You’ve determined you need a custom website built for your small business, and the time has come to meet with a designer or developer to get the job done. If you don’t know the first thing about coding or how websites are built, this can be an intimidating process. There will be lots of new jargon to learn, and phrases like “server-side logic” and “white hat SEO” are going to sound foreign for a while. Fear not, though — SmallBusiness.com is here to help.
First off, know the difference between a web developer and a web designer.
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Web designer: These people come up with the actual design of the site, and figure out how it will look and feel across different browsers and devices. They usually code, but they don’t have to — it’s possible for a designer to come up with a layout that they hand off to a developer to do the actual coding.
Keep in mind that while these are the standard roles for designers and developers, it is not uncommon for people to overlap between the roles. Most front end developers, for example, have to know at least a little back end development to get their job done; likewise, even the most technical coder will develop some design chops after they’ve coded a couple hundred layouts.
Determine if you need a developer, designer, or both.
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This depends on what type of site you’re looking to build. Do you need a simple promotional website for your small business? A web designer should be just the thing. On the other hand, do you need a complex e-commerce site with different payments options, user management, and email newsletter integration? You’ll be looking for a developer, and you’ll need a front end and back end developer, at that — or someone that can do both. If you’re not sure, it’s a good idea to go to the meeting with a list of things you’d like to be able to accomplish with your site and ask the developer if that’s in his or her skill set.
Don’t get caught up in buzzwords or specific technologies.
Chances are, if you read anything about web development or design that’s been written recently, you’re going to run into one or all of the following: HTML5, CSS3, jQuery, AngularJS, NodeJS or Ruby on Rails. While a basic understanding of the roles different languages play is good, and you should definitely make sure your website is being built with up to date best practices, shy away from urging that your site make use of specific technologies. Rather, have in mind the goals you want to accomplish with your site, and let the developer recommend the best way to go about achieving them. Similarly, avoid thinking that you need to use a specific platform. It’s been my experience that many clients automatically think they need a WordPress site, partly due to it’s ubiquity; while WordPress may be great for you, it should only be used if it is the best platform to fit your needs.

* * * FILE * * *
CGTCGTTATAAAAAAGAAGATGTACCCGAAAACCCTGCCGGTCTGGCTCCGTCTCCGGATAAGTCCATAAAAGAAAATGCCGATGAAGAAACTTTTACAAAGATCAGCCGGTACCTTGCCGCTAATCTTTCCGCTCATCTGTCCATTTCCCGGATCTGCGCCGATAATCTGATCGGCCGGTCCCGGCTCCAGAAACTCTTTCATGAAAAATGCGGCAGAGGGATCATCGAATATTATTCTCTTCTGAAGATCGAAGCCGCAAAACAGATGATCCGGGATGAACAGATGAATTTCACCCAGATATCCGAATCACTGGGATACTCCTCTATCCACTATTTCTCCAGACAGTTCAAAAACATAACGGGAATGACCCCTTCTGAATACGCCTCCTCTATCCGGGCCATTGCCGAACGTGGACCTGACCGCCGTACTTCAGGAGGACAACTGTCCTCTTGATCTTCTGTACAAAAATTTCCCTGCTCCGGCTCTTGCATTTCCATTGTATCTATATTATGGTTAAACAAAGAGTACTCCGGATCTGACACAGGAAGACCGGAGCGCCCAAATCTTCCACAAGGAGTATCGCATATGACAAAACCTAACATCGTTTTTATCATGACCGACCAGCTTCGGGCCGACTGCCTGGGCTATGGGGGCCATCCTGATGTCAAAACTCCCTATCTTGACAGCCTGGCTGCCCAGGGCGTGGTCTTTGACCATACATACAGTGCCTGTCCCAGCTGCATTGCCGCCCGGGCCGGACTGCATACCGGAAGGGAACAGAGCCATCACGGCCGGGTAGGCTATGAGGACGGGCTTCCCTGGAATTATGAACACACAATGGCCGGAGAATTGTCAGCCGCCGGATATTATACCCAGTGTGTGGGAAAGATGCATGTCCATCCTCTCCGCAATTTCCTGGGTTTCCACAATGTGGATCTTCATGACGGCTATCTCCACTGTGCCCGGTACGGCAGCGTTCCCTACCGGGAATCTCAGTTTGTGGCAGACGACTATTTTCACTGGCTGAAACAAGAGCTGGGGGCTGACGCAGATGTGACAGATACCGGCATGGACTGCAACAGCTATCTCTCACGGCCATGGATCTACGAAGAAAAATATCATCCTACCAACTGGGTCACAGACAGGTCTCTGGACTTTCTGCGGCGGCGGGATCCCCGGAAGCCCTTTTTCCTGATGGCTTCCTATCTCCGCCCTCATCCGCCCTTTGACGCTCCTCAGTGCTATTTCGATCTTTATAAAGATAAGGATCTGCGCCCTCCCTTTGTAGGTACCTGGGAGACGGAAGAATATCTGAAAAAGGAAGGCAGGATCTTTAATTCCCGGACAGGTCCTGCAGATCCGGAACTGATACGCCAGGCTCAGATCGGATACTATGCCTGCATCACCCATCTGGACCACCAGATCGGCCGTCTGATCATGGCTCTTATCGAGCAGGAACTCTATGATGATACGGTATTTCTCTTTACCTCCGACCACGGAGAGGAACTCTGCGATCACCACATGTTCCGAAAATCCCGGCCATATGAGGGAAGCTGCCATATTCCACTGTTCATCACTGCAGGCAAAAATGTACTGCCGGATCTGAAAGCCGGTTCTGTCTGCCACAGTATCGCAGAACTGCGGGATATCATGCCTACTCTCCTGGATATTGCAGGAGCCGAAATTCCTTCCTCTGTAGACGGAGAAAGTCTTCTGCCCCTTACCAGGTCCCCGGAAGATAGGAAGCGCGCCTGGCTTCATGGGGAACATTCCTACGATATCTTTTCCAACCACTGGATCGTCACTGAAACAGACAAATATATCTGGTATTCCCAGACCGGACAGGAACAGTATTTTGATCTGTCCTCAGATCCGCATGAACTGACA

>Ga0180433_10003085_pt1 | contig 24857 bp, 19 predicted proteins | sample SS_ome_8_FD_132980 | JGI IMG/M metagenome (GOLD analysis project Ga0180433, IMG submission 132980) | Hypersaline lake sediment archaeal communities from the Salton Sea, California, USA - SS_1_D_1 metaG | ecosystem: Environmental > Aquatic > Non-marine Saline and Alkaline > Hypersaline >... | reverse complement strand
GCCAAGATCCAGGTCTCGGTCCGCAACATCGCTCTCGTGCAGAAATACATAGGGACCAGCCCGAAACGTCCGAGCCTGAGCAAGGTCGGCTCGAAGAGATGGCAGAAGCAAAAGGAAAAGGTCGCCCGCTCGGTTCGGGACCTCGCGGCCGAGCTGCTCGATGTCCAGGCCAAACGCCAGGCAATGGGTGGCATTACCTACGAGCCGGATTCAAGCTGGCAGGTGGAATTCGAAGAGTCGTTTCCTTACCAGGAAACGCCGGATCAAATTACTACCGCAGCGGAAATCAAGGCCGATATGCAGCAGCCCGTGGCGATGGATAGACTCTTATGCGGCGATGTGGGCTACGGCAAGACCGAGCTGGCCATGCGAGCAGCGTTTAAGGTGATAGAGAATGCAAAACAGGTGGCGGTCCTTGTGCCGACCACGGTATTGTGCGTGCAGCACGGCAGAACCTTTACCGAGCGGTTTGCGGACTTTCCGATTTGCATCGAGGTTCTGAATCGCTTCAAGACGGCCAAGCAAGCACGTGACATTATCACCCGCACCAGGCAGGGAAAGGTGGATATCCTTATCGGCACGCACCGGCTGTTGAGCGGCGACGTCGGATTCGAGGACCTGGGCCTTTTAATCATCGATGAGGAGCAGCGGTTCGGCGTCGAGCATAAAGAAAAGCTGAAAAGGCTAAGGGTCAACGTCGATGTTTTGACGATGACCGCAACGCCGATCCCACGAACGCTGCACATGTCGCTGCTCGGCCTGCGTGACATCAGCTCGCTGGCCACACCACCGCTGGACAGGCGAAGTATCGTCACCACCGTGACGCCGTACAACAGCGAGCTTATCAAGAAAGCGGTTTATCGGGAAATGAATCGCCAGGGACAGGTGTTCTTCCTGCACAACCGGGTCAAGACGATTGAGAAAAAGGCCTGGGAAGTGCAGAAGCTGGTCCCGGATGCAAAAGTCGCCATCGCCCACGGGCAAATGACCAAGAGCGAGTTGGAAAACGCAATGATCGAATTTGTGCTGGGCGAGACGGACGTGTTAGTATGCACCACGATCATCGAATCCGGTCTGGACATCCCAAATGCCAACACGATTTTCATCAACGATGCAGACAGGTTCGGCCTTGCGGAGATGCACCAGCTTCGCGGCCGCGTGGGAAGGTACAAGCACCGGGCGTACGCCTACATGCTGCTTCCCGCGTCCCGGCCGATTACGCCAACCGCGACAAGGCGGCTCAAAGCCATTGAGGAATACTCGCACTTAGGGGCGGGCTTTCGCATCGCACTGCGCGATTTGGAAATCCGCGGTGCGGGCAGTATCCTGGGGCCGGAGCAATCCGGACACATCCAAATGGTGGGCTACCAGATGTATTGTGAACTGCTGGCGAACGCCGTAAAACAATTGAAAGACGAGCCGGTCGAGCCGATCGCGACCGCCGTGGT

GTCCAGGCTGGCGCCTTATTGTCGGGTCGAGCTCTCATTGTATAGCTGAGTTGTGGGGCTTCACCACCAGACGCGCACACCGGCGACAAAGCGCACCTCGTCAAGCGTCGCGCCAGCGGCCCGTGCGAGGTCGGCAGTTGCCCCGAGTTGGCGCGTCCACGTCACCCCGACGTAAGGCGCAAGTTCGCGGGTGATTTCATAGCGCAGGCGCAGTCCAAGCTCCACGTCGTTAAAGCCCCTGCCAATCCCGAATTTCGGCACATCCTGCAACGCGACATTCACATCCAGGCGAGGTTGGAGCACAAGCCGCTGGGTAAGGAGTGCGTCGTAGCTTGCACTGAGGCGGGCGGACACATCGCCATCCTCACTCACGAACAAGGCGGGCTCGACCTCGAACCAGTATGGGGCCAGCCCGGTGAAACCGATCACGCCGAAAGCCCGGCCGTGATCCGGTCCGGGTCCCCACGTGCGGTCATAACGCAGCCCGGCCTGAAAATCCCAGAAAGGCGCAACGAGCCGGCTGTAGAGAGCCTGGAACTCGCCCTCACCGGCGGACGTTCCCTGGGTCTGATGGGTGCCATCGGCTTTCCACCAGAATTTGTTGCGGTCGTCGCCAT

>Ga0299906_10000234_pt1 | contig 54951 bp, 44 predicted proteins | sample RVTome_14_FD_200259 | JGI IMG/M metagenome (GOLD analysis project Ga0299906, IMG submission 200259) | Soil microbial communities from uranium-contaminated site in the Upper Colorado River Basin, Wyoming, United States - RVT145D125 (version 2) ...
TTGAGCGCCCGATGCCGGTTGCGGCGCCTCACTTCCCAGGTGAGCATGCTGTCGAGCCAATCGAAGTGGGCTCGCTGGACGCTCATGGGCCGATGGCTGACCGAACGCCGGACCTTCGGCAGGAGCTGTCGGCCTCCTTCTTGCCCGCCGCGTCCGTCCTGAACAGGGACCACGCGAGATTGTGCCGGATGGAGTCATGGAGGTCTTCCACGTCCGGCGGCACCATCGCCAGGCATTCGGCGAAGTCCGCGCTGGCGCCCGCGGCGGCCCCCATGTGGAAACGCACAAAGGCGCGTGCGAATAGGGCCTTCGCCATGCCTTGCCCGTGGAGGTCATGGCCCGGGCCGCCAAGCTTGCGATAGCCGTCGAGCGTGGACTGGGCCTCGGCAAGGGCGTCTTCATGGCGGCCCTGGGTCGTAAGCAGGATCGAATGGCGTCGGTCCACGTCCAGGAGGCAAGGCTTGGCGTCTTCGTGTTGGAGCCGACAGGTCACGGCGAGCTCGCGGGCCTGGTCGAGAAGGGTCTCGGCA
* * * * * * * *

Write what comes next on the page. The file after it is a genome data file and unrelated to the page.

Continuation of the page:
Do understand the basics of how the internet works.
You don’t need to know a single line of code, but you should at least brush up on the basics of how the internet works and what it takes to put a website online. A good developer will be able to translate everything into layman’s terms for you, but if you don’t know what a server or a domain name is you’re going to have a hard time following along. An hour or two of reading should be more than enough to get you up to speed.
Don’t spend time working on a list of features you want. Rather, spend time working on a list of goals or outcomes you’d like the website to help you accomplish.
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Software features can be funny things — sometimes seemingly small features actually take quite a bit of effort to execute well. Getting stuck on having particular features in your final site can add unnecessary cost and development time to the project. Instead of having features in mind, it’s best to have end goals — results you’d like to see from the site — and let the expert figure out the best way to get there.
For example, let’s say you want to grow your company’s email newsletter. Instead of telling your developer “Let’s put a popup on the site that prompts visitors to sign up for the newsletter,” tell them, “I’d like to drive more signups for our newsletter. What’s the best way to make that happen?” You’re paying them to be an expert in the web, so let them find the best path for you.
Don’t plan on cutting corners.
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Budgets for web development can be larger than you’d think. Just keep in mind that you’re paying another person, whose full time job it is to make and maintain websites. Websites take a significant amount of time and expertise to make, and whoever is building it should be compensated accordingly. Additionally, your website is an investment, a 24-hour storefront and marketing tool for your small business. A good website should make you more money than you spend on it.
Do have a budget in mind.
All that said, everyone has a budget, and you should prepare some general numbers to be open to from the start. Being up front with a budget helps the developer figure out just how much he can do for you, plus it prevents you from being surprised by a big bill at the end of development.
Keep in mind that building and launching the site is only part of the cost of running a website. You’ll have additional server and maintenance costs. Most web development contracts contain an hourly fee for post-launch maintenance and changes, so be sure to check on that with your developer.
Above all, keep an open mind.
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Remember, your site is for your customers, not for you. If you don’t like the design personally, but it fits with your brand and helps make sales, then it’s for the best.